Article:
Since Marisa has not (yet) taken up the call for further blog posts, I will regale with a tale of might and mayhem.
Prior to our flight to Rome, Marisa had pointed out to me the small note in the 'courses' section of our book about 'scuola gladiatori' ("gladiator school)'. It said that gladiator school was a good experience for learning the ancient art of arena fighting. We thought maybe it was a joke, but we read this story online which made it sound like a lot of fun:
How could you not want to get smacked in the face unexpectedly with a shield?
The school was on Appia Antica. For those with dim memories of middle school Roman history, that's "the appian way". I remembered the name and not much else, but simply the name was romantic. The appia antica is still made of old roman travertine marble cobblestone. It's a fairly quiet road on the outskirts of rome, about 2mi south of the colliseum. It's lined with small private restaurants and gardens at a quite low density. You can walk 1/8 of a mi at a time without seeing a driveway. Further south on the appian road are the old christian catacombs.
We found our driveway to the gladiator school. It was unexepectedly right next to what looked like a junk yard and a storage area for city vehicles. There were some chickens in a coop next to the junkyard. I guess the appian way isn't prime real estate, even if it was a famous Roman road.
We were introduced to our instructor, who was a bulky and imposing Italian woman of about 30 years age. She would give us a tour of the small arms museum before the lesson began. She asked us if we spoke Italian. When we said no, she got an uncertain look on her face, but we insisted we'd be able to work it out. It turned out she had pretty good English, but really it wasn't that hard to figure out the word for 'sword' or 'pike' when she was pointing at them.
We had a 20min tour of the armament museum which actually was quite interesting. We learned about how the matches were intentionally set up so that if the gladiator with a net was fighting, then the other gladiator, who would typically be a slave, would be locked into a helmet with a hook on top. The slave with the helmet was basically sacrificial meat, because the guy with the net was a trained expert at using his net to catch the helmet to snap the slaves' necks. We hadn't appreciated before how scripted the gladiator fights were, sorta like WWF but without the metal folding chairs.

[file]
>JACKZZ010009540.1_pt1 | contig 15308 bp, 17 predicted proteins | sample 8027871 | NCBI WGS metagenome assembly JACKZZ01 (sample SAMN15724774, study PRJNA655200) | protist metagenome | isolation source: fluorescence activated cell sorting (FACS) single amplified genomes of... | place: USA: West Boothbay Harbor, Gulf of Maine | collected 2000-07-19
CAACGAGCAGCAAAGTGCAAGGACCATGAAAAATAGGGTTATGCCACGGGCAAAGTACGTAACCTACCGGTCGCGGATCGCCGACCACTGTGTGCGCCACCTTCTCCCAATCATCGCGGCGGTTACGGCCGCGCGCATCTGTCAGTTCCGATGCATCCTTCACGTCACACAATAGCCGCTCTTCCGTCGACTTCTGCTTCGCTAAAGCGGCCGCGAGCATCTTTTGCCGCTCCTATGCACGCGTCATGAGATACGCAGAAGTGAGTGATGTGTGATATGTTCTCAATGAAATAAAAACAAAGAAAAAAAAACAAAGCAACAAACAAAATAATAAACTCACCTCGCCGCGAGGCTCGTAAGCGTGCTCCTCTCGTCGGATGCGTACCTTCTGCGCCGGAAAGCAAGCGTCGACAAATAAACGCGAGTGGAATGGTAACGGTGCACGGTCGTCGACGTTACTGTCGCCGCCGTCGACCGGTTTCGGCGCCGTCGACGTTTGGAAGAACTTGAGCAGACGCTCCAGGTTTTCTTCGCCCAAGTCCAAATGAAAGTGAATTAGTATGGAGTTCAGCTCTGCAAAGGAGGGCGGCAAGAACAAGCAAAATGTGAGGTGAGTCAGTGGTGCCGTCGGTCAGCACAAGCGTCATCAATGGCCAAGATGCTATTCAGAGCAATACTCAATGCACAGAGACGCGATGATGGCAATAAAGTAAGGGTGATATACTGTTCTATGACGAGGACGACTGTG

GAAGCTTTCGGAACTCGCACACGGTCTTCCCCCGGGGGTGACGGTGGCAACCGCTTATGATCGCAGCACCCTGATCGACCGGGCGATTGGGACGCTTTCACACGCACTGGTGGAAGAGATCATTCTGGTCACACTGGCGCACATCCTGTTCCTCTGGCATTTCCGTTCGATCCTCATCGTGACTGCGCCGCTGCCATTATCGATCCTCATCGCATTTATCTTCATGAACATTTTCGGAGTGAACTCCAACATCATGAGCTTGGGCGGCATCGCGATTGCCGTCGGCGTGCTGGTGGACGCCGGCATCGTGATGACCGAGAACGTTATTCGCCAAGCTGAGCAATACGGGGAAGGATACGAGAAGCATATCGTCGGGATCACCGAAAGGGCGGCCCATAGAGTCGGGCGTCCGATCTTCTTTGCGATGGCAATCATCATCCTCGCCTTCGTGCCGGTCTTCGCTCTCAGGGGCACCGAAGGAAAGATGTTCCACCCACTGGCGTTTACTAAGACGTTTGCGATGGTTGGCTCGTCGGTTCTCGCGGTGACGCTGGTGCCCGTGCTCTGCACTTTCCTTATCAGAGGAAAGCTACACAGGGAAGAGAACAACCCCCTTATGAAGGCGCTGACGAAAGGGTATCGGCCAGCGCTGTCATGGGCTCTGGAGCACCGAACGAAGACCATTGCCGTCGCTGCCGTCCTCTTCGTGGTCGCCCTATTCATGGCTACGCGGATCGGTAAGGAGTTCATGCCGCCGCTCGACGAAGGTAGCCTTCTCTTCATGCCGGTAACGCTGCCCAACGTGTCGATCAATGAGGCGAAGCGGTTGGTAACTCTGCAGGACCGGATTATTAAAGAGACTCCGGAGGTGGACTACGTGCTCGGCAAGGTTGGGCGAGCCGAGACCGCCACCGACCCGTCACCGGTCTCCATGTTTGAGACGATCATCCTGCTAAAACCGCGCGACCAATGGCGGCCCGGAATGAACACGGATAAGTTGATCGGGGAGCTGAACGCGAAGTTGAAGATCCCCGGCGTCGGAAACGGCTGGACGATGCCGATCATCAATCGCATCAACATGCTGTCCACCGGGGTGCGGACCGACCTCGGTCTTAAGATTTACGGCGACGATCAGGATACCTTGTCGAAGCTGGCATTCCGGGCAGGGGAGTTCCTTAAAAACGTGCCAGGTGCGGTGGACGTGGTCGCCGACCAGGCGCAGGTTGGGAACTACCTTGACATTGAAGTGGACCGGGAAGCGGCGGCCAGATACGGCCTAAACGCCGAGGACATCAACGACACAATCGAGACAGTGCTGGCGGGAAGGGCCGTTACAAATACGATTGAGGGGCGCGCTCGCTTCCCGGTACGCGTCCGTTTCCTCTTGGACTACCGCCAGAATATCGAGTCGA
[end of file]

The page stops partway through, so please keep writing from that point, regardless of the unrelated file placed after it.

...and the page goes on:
They also had example equipment for the Praetorian guard and normal roman army legions. Apparently the scuola does re-enactments and shows throughout Europe. They're apparently no joke, because on the anniversary of various events in Rome they are asked to perform. Two days before we arrived they had a show on the Imperial Forum and around the Colliseum. They seemed like the people at ren faires in the US, except without the turkey legs or mead.
After our tour of the museum, we went out to the training ground. She had us change into our tunics and had us warm up by running laps around the yard and dodging swinging sacks of sand. This wasn't that strenous but was surprisingly hard to avoid the swinging sacks. I'm not sure it actually trained us in anything.
We then moved on to training. Our instructor showed us the wooden gladioli (the name of the sword from which 'gladiator' comes). She showed us 4 offensive moves and 4 defensive counters to those moves and had us practice. Many of the defensive moves seemed to involve swirls of the sword tip in great arcs in front of our bodies. That seemed pointless at first, but when we started practicing against each other in slow motion it was actually quite interesting, because it became clear that the arc was intended to use the opponents momentum to continue the movement of his sword (rather than simply blocking it) in order to deflect it out of the way.
The actual final fighting was at first a bit of a let down. As in the above daily mail article, I was hoping that after we learned the basic moves, they would bring out some badass who would then beat the crap out of me (if not marisa), preferably by also smacking me with his shield when I wasn't looking. Unfortunately our instructor announced that our opponent would be... each other.
She drew a big circle in the sand of the yard and gave us foam-wrapped gladioli and told us we could start freeform sparring. Given her limited English it took me awhile to understand that the encouragement she was shouting was actually the word, 'therapy!', 'therapy!'. As in, apparently, marital therapy via sword fighting.
In the end, though, it ended up being a lot of fun. Marisa and I each had our separate strengths. Marisa seemed very good at striking blows (and scoring points, in the gladiator training point system) against my legs. I came up with a killer combo that involved me switching my sword to my left hand and usually ended with me poking the gladiolus into Marisa's stomach. (I also have a height advantage.) I think we both enjoyed the physical activity and the challenge of the sparring, which was surprisingly difficult. Perhaps we can start swordfighting each other in our backyard.
In case you don't believe that we were serious about the sparring, about halfway through a group of schoolchildren showed up for a tour. They sat in the stands and watched us. I kept waiting for them to start giggling at the ridiculous adults fighting with foam swords. They either thought this was normal or were sufficiently fooled by our seriousness, because they just kept watching. Eventually the instructor kicked us out so she could teach a bunch of giggly 12 year old girls how to wield swords.